Could mining firms be at the forefront in the fight to contain AIDS? A Reuters story claims that up to one in every three mining workers in South Africa is infected with the virus, and it’s getting so bad that companies are taking notice:

Firms are enticing miners to take HIV/AIDS tests by offering prizes, sending mobile treatment units to the bush where sex workers operate and blanketing the region with condoms.

For instance, Gold Fields gives each miner who takes an HIV/AIDS test a lottery ticket, offering monthly prizes of cell phones, televisions and cash, plus a final sweepstake where one worker wins a new pick-up truck.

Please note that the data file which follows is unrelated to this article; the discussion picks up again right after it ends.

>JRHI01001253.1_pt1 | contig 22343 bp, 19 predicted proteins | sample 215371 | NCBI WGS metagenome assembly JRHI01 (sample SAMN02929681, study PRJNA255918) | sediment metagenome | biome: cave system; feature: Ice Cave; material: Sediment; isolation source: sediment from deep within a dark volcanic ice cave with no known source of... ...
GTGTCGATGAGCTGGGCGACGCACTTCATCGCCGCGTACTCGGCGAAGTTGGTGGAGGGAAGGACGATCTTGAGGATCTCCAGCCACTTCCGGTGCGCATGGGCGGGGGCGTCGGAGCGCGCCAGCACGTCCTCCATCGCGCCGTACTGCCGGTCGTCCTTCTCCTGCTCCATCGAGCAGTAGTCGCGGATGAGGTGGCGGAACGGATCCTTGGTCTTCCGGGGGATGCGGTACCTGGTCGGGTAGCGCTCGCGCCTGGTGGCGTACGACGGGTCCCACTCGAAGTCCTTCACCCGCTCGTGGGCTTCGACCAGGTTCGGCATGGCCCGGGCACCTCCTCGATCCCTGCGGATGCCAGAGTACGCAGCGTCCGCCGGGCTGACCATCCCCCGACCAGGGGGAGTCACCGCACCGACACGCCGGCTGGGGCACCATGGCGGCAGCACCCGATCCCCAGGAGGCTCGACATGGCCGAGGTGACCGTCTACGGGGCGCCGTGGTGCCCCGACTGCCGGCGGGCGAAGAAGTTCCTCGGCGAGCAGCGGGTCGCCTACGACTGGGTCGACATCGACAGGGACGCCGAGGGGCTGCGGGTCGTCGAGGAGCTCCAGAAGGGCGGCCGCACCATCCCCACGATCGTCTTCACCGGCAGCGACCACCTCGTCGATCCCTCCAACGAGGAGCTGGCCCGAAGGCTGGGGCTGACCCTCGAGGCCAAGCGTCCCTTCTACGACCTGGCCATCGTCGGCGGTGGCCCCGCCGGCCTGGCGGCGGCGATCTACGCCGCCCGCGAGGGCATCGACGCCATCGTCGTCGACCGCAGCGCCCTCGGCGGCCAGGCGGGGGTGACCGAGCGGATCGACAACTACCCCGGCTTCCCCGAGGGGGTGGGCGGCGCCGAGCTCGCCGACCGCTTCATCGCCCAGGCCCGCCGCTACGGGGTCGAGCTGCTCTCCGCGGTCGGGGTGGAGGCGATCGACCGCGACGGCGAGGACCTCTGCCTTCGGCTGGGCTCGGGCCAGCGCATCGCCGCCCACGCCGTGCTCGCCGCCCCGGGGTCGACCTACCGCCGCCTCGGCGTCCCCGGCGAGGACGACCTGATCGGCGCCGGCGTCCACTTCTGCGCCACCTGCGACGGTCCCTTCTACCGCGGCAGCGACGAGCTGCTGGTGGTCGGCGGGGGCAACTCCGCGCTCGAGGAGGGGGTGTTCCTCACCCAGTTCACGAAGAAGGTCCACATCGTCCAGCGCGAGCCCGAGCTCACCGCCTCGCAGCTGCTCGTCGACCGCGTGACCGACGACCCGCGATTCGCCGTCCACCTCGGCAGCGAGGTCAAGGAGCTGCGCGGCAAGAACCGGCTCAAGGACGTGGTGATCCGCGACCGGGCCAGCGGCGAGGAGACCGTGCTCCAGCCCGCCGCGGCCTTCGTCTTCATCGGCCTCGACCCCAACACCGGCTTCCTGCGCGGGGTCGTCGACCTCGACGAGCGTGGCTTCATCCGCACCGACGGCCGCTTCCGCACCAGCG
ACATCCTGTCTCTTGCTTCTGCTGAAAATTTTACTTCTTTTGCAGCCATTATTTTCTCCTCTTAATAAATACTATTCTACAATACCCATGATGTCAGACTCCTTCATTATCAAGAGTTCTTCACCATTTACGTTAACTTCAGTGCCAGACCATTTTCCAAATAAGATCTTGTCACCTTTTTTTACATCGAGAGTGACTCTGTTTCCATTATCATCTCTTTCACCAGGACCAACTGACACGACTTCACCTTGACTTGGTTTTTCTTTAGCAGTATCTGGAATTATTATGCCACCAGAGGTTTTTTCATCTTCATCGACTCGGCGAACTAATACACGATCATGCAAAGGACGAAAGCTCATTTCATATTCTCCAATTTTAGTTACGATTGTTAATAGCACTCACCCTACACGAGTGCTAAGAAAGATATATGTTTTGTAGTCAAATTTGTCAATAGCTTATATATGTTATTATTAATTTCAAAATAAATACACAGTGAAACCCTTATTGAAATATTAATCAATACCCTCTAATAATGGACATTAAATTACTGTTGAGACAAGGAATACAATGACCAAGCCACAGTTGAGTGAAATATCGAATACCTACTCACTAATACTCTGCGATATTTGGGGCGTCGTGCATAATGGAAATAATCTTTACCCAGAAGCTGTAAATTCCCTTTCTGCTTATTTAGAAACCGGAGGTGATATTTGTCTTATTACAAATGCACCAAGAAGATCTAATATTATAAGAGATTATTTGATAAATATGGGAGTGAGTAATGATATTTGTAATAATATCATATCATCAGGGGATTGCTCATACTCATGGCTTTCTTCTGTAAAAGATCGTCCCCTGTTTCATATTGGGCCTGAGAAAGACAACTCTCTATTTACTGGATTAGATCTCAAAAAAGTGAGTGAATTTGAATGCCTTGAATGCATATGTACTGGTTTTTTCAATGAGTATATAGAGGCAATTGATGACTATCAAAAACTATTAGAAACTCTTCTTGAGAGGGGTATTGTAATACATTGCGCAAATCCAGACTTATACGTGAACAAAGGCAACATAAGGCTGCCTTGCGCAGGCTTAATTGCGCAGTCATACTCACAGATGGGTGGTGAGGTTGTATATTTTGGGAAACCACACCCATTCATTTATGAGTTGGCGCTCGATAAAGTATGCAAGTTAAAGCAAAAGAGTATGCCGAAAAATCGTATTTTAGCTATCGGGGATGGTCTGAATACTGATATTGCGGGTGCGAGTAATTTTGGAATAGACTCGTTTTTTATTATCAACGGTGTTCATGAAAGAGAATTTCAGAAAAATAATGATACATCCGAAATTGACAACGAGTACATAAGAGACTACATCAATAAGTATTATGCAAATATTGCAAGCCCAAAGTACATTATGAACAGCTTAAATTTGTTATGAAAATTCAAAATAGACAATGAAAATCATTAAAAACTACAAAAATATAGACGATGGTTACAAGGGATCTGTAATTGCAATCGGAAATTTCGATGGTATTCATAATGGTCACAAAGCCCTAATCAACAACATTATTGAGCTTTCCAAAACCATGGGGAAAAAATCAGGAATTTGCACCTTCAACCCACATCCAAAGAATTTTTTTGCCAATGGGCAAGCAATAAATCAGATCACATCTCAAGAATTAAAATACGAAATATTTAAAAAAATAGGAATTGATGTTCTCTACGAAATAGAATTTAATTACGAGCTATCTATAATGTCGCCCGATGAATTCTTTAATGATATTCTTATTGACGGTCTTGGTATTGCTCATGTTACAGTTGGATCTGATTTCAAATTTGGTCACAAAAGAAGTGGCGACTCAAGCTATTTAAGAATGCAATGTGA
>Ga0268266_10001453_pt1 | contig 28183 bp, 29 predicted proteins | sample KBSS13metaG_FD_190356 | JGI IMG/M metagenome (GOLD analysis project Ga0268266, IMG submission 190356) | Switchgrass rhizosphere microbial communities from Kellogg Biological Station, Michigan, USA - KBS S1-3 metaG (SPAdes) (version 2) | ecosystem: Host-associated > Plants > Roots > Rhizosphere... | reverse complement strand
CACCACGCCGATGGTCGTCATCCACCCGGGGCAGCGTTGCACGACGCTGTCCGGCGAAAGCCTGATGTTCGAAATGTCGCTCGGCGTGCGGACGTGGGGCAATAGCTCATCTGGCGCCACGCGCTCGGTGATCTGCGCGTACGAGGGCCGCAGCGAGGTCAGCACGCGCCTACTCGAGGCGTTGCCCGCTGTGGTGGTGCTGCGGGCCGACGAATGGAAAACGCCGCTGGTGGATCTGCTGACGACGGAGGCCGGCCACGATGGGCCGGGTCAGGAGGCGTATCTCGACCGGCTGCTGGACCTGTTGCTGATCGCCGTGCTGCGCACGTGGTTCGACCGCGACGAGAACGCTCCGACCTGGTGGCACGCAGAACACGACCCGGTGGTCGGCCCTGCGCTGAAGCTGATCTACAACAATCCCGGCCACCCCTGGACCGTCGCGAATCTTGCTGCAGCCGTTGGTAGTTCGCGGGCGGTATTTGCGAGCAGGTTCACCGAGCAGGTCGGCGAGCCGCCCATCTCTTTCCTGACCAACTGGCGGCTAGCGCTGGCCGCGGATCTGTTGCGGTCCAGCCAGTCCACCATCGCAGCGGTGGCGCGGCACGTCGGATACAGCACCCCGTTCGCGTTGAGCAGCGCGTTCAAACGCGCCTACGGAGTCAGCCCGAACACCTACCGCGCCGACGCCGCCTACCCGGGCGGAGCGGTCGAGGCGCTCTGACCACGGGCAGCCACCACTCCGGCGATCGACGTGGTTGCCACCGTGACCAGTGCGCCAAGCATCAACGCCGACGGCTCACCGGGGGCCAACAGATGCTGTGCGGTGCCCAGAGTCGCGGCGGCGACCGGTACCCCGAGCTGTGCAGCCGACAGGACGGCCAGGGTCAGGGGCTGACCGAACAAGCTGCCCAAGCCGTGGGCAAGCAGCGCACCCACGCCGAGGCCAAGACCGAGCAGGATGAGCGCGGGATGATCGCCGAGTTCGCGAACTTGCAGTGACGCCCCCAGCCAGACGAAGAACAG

BHP Billiton -- the world's largest mining company -- said for every dollar it invests in HIV training, education and medical programs the return is four-fold in terms of benefits such as re-training, absenteeism and productivity.

"When we started our HIV program we didn't wait for any government to say yes or no, if there is a risk for an organization we take appropriate action."

For years, activists have been calling on governments and the UN to spread awareness and treatment. It looks like business could instead be the source of more effective and efficient efforts against the epidemic.

Steve Chapman pointed out the idiocy of government needle policy and AIDS, while Ronald Bailey has looked at the progress made (and yet to come) in developing AIDS treatments.